We can say that the Dodge Stratus SXT Coupe does a good job of pulling off the sporty look, but in the long run, it will not back those sporty looks up.
9 Ford Mustang V6
Another notable model that lacks excitement is the Ford Mustang V6, a step down from the more powerful V8 model. Although it might be a good choice for the first driver or someone who wants the look of a sports car without the unnecessary power behind it.
The Ford Mustang V6 is a lackluster choice for a sports car if you are in the market for something that is actually powerful and will leave an impact as a muscle car should. If a price is an option, then the Ford Mustang V6 might be a good choice for most consumers.
8 Ford Escort GT
Released during the early 90s as an Escort with enhanced power, the Ford Escort GT was a unique sports coupe that took an economy car and added some excitement to it.
The problem with the Ford Escort GT was that it really wasn’t all that fast, but the way that the car looked got a lot of potential buyers excited. You can still find a good deal of these sporty little coupes roaming around. While the Ford Escort GT is nothing amazing, the car definitely looked a lot faster than it actually was.
7 Mercury Cougar (Final Generation)
The final years of the Mercury brand were painful, with a good deal of oddly designed cars striving to appeal to a young demographic.
The Mercury Cougar was based on the Ford Mustang at the time. However, it went with an oval design that did not go over well with the consumers who were used to driving the Cougar of decades prior. There was also a lack of a V8 engine which had been a staple of the Cougar line for some time.
6 Nissan Pulsar
The 80s Nissan lineup was full of odd looking cars that never really understood their purpose in life, which is also what almost drove the company to the brink of failure.
The Nissan Pulsar was one of these interesting cars which looked a lot more sporty than it actually was, and created a lot of confusion with buyers who were also coming onto the lot to see the then very popular Nissan Z models. The Nissan Pulsar should be a painful blip in the minds of many Nissan enthusiasts who have followed the car brand faithfully after all these years.
5 Plymouth Laser
Designed in a partnership deal between Mitsubishi and Chrysler's corporation known as Diamond Star Motors, the Plymouth Laser was based on the popular Mitsubishi Eclipse model and offered a who new level of sportiness for a reasonable price, or so we thought.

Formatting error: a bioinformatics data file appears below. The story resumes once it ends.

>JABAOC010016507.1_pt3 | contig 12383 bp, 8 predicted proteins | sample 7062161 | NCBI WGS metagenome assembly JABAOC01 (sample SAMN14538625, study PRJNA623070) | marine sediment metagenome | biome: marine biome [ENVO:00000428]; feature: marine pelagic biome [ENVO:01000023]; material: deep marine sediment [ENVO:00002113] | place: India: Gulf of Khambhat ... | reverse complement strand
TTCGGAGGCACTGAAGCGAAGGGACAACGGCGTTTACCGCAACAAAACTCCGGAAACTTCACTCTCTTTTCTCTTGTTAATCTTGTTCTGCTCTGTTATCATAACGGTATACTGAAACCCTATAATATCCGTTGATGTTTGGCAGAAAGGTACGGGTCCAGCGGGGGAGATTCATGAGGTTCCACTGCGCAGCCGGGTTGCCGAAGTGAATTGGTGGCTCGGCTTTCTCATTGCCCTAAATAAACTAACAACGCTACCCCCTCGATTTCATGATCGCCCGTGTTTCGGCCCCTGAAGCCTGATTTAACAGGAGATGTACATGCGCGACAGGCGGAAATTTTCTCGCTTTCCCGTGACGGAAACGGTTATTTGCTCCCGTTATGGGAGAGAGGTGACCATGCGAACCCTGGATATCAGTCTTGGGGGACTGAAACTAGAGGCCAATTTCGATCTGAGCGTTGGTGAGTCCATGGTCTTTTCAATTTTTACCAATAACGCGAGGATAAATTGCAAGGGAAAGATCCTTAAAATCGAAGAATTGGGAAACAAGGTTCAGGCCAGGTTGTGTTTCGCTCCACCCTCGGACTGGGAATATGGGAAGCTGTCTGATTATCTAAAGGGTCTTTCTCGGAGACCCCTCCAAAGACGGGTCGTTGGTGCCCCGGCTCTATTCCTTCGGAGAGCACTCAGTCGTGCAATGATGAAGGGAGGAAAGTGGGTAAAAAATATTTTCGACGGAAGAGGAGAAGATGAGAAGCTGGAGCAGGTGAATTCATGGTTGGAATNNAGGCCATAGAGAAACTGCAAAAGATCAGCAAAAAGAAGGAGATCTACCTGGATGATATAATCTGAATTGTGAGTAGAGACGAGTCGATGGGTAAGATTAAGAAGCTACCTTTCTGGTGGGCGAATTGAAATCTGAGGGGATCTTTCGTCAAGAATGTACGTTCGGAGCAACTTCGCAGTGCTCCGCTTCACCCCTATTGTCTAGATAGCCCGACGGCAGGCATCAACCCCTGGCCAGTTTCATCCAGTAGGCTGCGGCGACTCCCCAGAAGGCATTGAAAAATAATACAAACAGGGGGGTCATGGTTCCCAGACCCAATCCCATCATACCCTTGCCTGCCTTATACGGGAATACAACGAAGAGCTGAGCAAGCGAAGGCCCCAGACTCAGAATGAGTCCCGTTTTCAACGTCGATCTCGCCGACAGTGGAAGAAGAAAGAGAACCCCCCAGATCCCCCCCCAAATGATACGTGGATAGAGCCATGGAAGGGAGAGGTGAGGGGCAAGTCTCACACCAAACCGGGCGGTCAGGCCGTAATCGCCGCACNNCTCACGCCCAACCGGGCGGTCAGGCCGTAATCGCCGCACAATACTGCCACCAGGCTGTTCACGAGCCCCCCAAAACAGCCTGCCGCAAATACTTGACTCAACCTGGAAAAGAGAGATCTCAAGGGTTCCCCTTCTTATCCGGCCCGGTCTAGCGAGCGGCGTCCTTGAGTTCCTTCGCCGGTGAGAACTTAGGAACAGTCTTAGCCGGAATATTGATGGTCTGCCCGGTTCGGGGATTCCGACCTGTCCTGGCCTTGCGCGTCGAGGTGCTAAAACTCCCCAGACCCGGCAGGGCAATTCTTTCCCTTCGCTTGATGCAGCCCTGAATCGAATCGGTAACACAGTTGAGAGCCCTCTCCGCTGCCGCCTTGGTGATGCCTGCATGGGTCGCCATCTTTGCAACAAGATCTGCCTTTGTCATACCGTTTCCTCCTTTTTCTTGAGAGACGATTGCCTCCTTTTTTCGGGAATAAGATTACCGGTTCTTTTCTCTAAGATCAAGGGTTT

The actual production model of the Plymouth Laser was a scaled-down version of the Mitsubishi Eclipse meant to be an affordable alternative. Which in theory, took a lot of the fun out of a car that was meant to be cheap and fun.
4 Plymouth Prowler
One of the most popular concept cars that was born into reality during the late 90s, the Plymouth Prowler looks like a beautiful roadster that could shred the race track. Sadly the reality of it is that the Plymouth Prowler was powered by the same V6 engine that you might find in a Dodge Intrepid.
You’d think that this muscle car roadster was shipped with a powerful V8 engine but you are wrong, and the Plymouth Prowler was known as one of the biggest letdowns of the decade due to the lack of a real engine.
3 Chevrolet Monte Carlo SS (Final Generation)
The final decades of the Chevrolet Monte Carlo were painful at best because the car was nothing more than a shell of what it once was. That’s not to say that the Chevrolet Monte Carlo SS was a bad car, but when compared to other muscle cars at the time this model just had nothing to really offer the enthusiast.
The final few years of the Chevrolet Monte Carlo SS marked the return of a V8 engine, but the car was never really the sales leader that it once was and GM decided to end the legendary nameplate.
2 Smart Roadster
There is nothing wrong with the Smart Car brand, which is known for creating some of the most unique tiny vehicles to ever roam the streets. But, the Smart Roadster is a car that will leave you disappointed if you think that it is going to be exciting to drive.
The Smart Roadster is basically a Smart Car with a completely different body slapped onto it. If this is what many driving are seeking, you are going to be disappointed by the lackluster performance that is generally associated with the little gas efficient cars.
1 Pontiac Fiero
Perhaps one of the most infamous cars to leave a GM production line, the Pontiac Fiero is known for one of a kind look that made the car seem like a real sports car. Coupled with the mid-engine design, who would have thought that the Pontiac Fiero was a slow car, or even that there would be reports of the car catching on fire according to Consumer Reports.
The Pontiac Fiero was a bit more sporty in its final years of production, but at that point, the damage had been done and GM consumers were moving onto other models.
Sources: Motor Trend & Consumer Reports